Freshman Lyndsay Miller has been a consistent source of
enthusiasm for the Michigan volleyball team all season. And last
night’s 3-1 win over Michigan State was no different.

Michigan Volleyball
Lisa Gamalski goes up for a kill. (MIKE HULSEBUS/Daily)

Miller energized her teammates by shouting and pumping her fists
after each of her nine blocks — a new career high. Her
passion helped shift the momentum of the match in Michigan’s
favor.

But such emotional leadership is nothing new for Miller.

In game three of Saturday night’s match against Indiana,
Michigan needed some enthusiasm. Indiana had won game one, 30-25,
and was leading game three, 19-15. The Wolverines lacked the
spirited intensity they needed for them to regain control of the
match.

Then a burst of energy came in the form of Miller, like it so
often does.

After every big Michigan point, it’s not just The Zone
— Michigan’s student cheering section — that gets
excited. Miller cheers right along with them, jumping up and down
and firing up her teammates. As dynamic and effervescent as she is
in games, Miller says she is equally enthusiastic in everyday
life.

“I’m kind of all over the place,” Miller said.
“I’m definitely the same off the court. I’m
always hyper, always going, always jumping up and down.”

Miller has energized the Wolverines, propelling them to a
program-best 14-2 start. While her emotion continues to motivate
her team, in recent weeks she has found yet another way to lead
— dominant play.

Miller is third in the Big Ten in blocks, averaging 1.37 per
game, and has led the Wolverines in blocks in 10 out of 16 matches
this season. Miller is also second on the team with 196.5 points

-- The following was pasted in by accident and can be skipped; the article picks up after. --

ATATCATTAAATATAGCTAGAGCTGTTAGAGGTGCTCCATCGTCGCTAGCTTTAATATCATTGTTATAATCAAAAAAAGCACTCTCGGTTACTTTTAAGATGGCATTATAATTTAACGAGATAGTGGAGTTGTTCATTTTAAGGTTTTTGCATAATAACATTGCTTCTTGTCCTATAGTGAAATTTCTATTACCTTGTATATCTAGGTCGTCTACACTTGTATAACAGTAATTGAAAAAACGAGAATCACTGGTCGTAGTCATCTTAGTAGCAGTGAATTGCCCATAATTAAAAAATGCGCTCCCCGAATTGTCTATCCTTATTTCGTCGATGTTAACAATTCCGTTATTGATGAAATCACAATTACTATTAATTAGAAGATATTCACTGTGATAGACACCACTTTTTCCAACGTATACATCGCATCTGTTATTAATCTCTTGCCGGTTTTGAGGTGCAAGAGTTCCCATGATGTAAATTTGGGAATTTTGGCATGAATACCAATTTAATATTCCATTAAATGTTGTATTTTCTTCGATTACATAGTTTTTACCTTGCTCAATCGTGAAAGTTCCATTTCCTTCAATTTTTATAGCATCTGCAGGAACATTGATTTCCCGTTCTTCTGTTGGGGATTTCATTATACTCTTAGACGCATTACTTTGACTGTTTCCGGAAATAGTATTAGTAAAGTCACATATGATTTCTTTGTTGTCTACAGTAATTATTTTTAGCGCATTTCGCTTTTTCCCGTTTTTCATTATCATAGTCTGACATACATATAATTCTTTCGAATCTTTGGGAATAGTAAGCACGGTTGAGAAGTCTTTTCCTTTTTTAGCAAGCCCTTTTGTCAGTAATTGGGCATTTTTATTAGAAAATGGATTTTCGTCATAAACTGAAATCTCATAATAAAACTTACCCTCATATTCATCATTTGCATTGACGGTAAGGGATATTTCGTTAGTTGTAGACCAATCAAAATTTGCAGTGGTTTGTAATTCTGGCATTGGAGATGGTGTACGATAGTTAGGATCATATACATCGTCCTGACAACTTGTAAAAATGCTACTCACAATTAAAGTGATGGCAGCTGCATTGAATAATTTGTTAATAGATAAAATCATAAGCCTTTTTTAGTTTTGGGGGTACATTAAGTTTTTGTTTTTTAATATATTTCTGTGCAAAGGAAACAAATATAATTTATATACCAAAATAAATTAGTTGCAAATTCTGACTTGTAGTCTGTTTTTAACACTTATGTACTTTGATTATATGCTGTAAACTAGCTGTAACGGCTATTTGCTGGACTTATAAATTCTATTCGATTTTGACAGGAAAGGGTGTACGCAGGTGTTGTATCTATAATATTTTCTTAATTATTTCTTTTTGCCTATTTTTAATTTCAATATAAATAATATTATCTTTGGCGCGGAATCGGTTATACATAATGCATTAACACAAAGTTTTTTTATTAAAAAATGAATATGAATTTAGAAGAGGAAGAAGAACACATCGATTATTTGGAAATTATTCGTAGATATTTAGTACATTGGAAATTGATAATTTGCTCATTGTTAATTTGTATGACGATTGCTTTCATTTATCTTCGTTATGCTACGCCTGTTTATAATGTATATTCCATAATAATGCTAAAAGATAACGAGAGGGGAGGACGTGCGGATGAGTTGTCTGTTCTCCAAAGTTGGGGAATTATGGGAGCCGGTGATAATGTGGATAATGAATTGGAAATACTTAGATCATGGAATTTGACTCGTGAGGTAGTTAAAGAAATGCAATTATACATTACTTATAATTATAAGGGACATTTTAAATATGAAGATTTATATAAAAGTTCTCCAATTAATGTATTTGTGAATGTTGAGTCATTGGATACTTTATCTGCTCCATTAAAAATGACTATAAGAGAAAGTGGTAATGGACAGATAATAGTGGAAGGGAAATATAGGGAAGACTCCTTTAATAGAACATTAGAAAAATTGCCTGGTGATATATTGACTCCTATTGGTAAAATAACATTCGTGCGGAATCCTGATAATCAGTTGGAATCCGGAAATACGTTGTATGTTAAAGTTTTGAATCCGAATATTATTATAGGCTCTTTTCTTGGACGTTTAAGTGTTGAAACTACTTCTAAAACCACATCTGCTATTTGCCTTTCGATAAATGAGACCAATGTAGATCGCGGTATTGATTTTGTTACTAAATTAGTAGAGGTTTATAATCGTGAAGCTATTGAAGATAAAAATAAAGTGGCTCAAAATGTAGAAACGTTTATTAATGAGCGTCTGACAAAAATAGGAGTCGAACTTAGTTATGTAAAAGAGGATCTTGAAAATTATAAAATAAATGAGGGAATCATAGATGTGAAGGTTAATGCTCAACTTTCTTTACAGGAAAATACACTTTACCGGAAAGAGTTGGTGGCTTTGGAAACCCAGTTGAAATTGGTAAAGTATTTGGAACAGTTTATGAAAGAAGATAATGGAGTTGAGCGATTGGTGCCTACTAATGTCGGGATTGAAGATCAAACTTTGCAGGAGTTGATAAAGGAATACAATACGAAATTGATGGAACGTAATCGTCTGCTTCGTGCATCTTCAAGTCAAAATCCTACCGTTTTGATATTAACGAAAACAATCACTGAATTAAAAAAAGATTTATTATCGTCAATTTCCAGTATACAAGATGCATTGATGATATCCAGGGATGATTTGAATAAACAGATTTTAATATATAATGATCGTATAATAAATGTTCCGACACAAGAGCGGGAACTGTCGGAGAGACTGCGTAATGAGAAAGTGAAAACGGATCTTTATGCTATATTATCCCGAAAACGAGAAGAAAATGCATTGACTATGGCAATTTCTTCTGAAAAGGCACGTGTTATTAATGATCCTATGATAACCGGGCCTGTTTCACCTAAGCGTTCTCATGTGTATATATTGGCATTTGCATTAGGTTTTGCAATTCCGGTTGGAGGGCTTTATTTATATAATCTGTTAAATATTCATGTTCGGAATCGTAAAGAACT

and has notched double-digit kills in five matches.

“I had no idea I would even have around that (many), so it
was kind of shocking,” Miller said. “There’s so
many good middle blockers (in the Big Ten), and there’s so
many good players, that it’s cool to be up there. But
it’s like, ‘all right, now I have to come back to earth
and get some more blocks. I need more, that’s not good
enough.’ ”

Although she has been productive all season, Miller’s
breakout game came against then-No. 1 Minnesota two weeks ago.
Miller had a match-high 10 kills, while adding five blocks. Her
play was impressive enough to make other teams take notice.

“(Notre Dame) came out really committed on her early in
game one and two,” Michigan coach Mark Rosen said.
“They committed all over her, and we really couldn’t
get her the ball because she had such a good game against
Minnesota. They had that videotape and they looked at the stats,
and went, ‘Oh, this kid. We’ve got to make sure we stop
her.’ It’s quite a compliment for a first-year player
in the middle of the season to already be the person they’re
focusing on.”

Miller genuinely appreciates the praise and is proud of her
accomplishments. But what excites her most is how her play —
and the attention that comes with it — has benefited her
teammates.

“If they focus on me, that means someone else is going to
be open,” Miller said. “It gives someone else an
opportunity to have some great looks at kills. I want my teammates
to be able to count on me for blocks and kills and know that
I’m going to get them no matter what. It’s pretty cool
that they can rely on me.”

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